Pour One Out for ‘The Bold Type’

Praise for the fashion-magazine show as it steers to a close

Programming aimed at young women tends to be painfully stupid and/or irredeemably farfetched, using fresh-faced characters as proxies for much older adults in a halfhearted attempt to broaden the audience while still pandering to that sweet target demographic. As a network, Freeform is certainly guilty of this practice, but with their consistently solid show The Bold Type, they’ve artfully sidestepped the genre’s tropes and produced a show that not only holds true to its name, but also, elevates the genre.

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The setup is fairly basic. Three Millennial women from diverse backgrounds score gigs in New York City working for Scarlet magazine, which is like the baby Sassy and Cosmopolitan sadly never had. They bond, become besties, and aspire to build their careers while juggling their love lives and personal problems. Somehow, the writers assembled a thoughtfully realized world on top of that utterly ho-hum foundation.

As a writer who grew up idolizing Scarlet’s editor, Jane yearns to set the world aflame with her words, but struggles to find her voice. Kat swiftly ascends the magazine’s ranks due to her social media savvy, though her passion often interferes with her performance. Then there’s Sutton, who possesses a keen eye for fashion, but doesn’t know what to do with it. Though the career trajectories are wildly unrealistic, and the editor Jacqueline’s intense interest in this gang veers towards laughably unlikely, it feels refreshing to see recent grads rely on their brains to get ahead instead of defaulting to success via sex.

Not that there isn’t sex. These ladies can get it, and they do. Often. Though it’s a soapy, lighthearted show on a network aimed at teens and twenties, The Bold Type confidently explores modern sexuality. There’s the sexual spectrum, role-playing, the consequences of hookups, and at least 50 shades of relationship power dynamics. If Carrie Bradshaw wrote a think piece about Millennials in the bedroom, she’d be all about Scarlet magazine’s feisty up-and-comers. Perhaps she’d also question why they want to work for a print magazine in 2021, but out of politeness, would decline to ask.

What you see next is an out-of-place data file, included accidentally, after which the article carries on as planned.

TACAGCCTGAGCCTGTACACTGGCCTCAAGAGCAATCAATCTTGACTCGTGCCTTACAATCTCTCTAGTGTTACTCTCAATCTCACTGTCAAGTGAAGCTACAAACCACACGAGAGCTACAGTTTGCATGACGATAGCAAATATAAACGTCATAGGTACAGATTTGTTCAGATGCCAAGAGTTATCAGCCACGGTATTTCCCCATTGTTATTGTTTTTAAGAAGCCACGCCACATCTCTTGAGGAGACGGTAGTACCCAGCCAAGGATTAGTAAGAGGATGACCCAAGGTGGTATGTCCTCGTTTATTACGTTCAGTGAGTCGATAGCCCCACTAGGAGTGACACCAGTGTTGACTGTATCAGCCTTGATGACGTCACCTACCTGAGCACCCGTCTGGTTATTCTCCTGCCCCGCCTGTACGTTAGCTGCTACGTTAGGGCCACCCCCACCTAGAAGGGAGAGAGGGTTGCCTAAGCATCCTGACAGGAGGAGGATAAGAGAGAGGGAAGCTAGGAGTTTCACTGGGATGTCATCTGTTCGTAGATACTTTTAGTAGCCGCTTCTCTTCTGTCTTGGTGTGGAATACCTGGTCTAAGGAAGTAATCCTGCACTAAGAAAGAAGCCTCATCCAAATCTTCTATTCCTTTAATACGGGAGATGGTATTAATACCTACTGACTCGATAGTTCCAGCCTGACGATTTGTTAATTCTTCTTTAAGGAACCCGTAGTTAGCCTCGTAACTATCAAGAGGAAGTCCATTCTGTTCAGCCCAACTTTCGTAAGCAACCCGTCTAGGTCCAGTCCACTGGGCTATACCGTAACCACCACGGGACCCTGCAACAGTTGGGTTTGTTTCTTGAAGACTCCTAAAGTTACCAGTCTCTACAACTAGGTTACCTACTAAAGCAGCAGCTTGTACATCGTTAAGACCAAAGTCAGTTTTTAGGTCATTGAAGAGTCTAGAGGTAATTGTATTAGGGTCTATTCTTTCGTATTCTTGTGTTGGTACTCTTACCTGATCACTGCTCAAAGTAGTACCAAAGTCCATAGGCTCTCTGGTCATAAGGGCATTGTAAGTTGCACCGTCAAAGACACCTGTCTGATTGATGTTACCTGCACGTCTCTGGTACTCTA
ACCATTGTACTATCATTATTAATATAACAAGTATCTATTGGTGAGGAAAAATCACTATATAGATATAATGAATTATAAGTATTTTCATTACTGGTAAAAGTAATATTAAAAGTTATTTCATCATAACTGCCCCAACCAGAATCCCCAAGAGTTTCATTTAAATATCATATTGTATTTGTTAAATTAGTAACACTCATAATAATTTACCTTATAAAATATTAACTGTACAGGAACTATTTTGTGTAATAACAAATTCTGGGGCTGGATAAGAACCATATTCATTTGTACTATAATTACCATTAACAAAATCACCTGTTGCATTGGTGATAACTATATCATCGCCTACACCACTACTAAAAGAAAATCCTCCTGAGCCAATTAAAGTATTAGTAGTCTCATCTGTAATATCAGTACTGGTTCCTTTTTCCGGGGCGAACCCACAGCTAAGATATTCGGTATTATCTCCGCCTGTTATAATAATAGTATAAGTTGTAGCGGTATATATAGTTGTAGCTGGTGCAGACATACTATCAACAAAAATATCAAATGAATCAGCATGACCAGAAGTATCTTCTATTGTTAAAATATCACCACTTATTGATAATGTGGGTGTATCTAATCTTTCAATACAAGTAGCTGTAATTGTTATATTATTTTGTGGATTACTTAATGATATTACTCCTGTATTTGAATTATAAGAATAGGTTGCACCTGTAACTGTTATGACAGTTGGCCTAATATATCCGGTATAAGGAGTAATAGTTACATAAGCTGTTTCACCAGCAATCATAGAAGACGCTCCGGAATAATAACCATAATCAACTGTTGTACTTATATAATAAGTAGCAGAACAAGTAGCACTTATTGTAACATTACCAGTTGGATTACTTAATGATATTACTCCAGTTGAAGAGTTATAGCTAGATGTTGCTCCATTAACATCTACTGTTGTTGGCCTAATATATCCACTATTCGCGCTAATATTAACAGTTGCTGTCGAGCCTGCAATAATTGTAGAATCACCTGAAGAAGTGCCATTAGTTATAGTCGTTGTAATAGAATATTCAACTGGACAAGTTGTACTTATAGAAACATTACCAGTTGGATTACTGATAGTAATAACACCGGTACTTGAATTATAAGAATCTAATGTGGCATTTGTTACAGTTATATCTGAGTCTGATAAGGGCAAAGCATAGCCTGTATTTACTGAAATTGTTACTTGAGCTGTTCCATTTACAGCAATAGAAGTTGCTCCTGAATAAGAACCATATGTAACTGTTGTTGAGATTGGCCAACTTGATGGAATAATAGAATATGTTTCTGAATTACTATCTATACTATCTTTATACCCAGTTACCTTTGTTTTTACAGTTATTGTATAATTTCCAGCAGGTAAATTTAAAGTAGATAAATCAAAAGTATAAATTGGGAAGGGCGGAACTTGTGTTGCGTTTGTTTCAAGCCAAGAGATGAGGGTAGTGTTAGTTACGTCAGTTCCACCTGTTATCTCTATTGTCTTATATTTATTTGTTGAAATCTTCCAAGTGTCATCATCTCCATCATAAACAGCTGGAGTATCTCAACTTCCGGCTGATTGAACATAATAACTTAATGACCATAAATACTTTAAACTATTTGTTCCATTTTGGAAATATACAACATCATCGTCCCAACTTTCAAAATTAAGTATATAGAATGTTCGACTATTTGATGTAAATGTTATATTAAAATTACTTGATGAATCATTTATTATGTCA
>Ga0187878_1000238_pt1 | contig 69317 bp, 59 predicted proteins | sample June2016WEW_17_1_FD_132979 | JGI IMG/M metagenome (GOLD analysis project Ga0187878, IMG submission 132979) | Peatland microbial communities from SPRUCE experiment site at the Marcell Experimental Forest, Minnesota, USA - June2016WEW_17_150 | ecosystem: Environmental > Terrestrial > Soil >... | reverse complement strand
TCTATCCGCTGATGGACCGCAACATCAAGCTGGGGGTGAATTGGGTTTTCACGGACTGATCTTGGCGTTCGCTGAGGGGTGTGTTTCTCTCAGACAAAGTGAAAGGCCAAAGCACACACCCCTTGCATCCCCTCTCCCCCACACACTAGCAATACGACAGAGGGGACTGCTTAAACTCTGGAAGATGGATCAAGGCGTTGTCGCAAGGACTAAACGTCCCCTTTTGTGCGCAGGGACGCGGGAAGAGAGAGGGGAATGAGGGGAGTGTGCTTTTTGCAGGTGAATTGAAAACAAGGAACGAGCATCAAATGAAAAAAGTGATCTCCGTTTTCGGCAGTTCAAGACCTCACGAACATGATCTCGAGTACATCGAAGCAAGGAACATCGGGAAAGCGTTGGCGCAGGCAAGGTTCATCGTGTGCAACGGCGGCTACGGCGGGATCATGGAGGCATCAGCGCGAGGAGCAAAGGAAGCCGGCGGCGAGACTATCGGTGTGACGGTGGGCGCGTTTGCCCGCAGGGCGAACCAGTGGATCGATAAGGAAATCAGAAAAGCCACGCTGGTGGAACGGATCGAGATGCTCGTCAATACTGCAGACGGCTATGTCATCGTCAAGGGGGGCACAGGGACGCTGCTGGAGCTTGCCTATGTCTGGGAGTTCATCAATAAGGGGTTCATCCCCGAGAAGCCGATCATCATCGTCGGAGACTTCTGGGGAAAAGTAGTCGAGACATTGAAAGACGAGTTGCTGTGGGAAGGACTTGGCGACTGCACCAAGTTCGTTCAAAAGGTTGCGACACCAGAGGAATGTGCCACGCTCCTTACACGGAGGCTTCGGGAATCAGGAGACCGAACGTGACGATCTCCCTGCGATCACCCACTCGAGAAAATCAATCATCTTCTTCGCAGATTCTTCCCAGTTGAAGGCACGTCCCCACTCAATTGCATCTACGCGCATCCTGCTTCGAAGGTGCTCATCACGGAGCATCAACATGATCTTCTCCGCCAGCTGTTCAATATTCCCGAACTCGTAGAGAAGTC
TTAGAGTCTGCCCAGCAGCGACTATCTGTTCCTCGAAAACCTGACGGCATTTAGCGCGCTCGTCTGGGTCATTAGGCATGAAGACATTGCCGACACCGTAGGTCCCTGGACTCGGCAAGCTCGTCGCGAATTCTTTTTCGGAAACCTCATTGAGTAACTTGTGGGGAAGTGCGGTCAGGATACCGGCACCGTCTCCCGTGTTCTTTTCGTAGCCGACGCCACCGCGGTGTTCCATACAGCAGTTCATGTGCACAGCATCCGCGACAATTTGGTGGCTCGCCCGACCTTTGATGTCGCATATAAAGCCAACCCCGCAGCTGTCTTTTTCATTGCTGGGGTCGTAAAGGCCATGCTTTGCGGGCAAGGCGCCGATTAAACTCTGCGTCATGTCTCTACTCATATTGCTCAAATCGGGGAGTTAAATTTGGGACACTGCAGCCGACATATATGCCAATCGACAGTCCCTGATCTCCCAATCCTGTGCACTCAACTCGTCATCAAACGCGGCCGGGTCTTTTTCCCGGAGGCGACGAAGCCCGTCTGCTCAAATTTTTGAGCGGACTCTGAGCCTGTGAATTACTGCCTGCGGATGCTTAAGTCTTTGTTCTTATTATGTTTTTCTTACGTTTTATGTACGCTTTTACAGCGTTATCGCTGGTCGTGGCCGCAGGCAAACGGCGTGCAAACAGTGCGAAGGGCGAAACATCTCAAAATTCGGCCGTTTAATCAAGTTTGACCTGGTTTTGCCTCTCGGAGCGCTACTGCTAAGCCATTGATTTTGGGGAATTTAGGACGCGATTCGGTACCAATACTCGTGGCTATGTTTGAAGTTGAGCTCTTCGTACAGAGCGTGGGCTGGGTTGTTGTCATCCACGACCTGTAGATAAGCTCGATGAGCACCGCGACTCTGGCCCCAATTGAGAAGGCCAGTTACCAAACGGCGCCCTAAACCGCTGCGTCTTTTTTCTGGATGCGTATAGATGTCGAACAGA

The Bold Type may not understand print media, but it does get the issues facing its key demographic, and touches on them with appropriate levels of delicacy and seriousness, even if it sometimes feels a little forced. Jane’s mother died of breast cancer, leaving Jane uncertain about getting tested for the BRCA gene, and whether or not to go through with a double mastectomy if she carries it. Kat realizes she’s part of the LGBTQ+ community, and evolves into a fierce community activist, which endangers her job. Sutton grapples with the residual shame of growing up poor with an unreliable alkie for a mom. If that’s not enough, through the guise of “stories for Scarlet,” there are explorations of sexual harassment, date rape, abuse of power, and social justice.

Throughout every scenario, the friends uplift and support each other, and only sporadically wobble into maudlin Grey’s Anatomy-esque moments. The thoughtfulness of the writers and chemistry of the cast makes this light little show distinct and sort of fascinating.  Yes, it’s astoundingly unrealistic and sometimes fails to stick the landing on a story arc. At the same time, though, The Bold Type’s also got a killer soundtrack, gorgeous clothes, and a bangin’ cast. It offers a glimpse into women’s foundational friendships that is at once inspirational, aspirational, and a whole big heap of fun.

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Paula Shaffer

Paula Shaffer has worked on shows for a variety of networks including ABC, Hulu, A&E, HGTV, and WeTV. Her family zom-com script, Chompers, was a selected work of the Stowe Story Labs Feature Campus in 2021, and a 2022 semi-finalist in the Emerging Screenwriters contest, which led to placement on the Coverfly Red List.

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